Success: The First Step,
How George got out of the Ghetto
Here is this book that was old in l959. George Washington Carver (the renowned head professor of the Agriculture Department at Tuskegee University; researcher into, and promoter of, alternative crops to cotton in the Reconstruction South; a man openly praised by President Theodore Roosevelt) was born a slave, and was a sickly child to boot. In the book, he is being interviewed as to what started him on his path from that ghetto predicament to being the famous scientist.
He said it all started with cleaning a cabin. The woman who ran the place where he was a young slave told him if he got this filthy dwelling place clean, he would be an indoor worker. But 'it really has to be clean, George. Call me when you have finished, and I will inspect your work.' She was favoring him. He describes being awed by her, the smell of her clothes, and really wanting to please her. She was from another world to him. George was born in l894, so this scene happened a little after 1900. He describes cleaning the place and proudly calling her.
'Oh, no. This isn't clean. See over there, see that.' George describes his insight into what 'clean' was: a whole new concept. He did as she instructed, and then cleaned some more things on his own. Surely now, he will have succeeded.
'Well George, that is much better, but you forgot the window sill, and those covers have to be removed to the laundry.' George describes a new level of consciousness within himself, an epiphany if you will. He says he sat down and really contemplated the situation with all his might: what 'clean' is. Each and every item in the cabin, and each and every square inch of the cabin, had to be nothing but 'cabin.' He saw several things she had still not mentioned.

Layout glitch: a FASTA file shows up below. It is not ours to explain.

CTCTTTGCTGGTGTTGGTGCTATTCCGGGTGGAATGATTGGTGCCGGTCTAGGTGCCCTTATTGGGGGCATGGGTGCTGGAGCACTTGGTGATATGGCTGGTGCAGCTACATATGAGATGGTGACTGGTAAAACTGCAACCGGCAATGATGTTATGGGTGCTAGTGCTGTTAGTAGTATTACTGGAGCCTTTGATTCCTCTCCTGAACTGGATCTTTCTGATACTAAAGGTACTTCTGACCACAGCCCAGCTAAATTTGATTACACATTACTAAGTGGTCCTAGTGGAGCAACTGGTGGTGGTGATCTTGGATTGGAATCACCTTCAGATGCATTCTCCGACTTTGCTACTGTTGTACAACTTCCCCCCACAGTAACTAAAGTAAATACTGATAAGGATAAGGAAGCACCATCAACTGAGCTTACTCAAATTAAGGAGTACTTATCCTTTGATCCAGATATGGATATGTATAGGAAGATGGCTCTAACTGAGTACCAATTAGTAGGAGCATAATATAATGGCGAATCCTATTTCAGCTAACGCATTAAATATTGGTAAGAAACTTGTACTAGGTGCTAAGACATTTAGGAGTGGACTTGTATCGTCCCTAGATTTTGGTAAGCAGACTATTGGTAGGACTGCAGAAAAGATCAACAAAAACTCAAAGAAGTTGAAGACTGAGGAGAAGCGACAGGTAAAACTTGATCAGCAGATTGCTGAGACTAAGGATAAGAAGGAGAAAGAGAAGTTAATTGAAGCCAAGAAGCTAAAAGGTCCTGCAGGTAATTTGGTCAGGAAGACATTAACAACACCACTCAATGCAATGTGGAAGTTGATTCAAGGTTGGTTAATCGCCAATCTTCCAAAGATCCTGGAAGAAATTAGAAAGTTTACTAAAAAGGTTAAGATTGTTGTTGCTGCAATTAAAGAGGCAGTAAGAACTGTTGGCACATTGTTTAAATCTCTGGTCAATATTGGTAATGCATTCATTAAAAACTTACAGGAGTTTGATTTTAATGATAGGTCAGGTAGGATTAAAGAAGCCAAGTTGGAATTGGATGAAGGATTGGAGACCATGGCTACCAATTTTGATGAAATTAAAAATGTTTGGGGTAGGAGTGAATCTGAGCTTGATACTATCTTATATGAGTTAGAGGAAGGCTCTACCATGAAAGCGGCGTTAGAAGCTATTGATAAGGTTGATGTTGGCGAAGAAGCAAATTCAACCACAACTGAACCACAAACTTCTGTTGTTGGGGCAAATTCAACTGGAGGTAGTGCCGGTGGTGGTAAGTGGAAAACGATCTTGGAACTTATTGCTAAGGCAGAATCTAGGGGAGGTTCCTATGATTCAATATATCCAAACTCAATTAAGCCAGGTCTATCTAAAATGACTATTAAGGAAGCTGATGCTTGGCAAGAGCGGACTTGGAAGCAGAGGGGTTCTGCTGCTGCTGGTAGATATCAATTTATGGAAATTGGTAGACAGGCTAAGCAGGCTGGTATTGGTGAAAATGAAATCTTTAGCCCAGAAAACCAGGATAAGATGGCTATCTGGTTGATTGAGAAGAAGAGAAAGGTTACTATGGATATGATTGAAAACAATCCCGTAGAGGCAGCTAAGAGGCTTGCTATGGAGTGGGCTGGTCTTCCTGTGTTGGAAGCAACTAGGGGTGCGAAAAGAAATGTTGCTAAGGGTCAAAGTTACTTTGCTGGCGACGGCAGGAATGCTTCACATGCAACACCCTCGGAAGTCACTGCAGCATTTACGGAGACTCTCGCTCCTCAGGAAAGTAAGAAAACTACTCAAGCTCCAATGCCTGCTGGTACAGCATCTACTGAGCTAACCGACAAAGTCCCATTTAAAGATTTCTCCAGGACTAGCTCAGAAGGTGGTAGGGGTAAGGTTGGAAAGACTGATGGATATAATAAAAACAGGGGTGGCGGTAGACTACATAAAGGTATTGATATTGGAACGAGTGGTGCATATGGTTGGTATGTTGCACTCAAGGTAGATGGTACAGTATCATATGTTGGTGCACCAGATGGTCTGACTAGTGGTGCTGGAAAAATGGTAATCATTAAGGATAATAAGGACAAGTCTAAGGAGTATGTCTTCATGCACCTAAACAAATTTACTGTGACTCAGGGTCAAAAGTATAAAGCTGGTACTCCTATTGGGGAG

This time he took a long time. Hours. He was energized, he says. He was in an altered state. And this time when he called the lady, she praised his work, said it was truly clean, and gave him that promotion.
That is where his success started, George Washington Carver reports in this old interview.
This is the man who made it his destiny to better the lives of subsistence farmers in the South. He researched what crops would put the nitrogen back into the overfarmed soil for them, he developed a training program to implement the crop rotation, and he developed peanut and sweet potato varieties for that purpose, then went farther to develop more than 300 products just for peanuts and 118 for sweet potatoes.
He bettered the lives of those around him. He was so far ahead of his time he promoted peanut oil as a biofuel.
He would probably still have been a success if the lady hadn't asked him to clean the cabin, but that, he says, is the way it actually did happen: That was the actual turning point.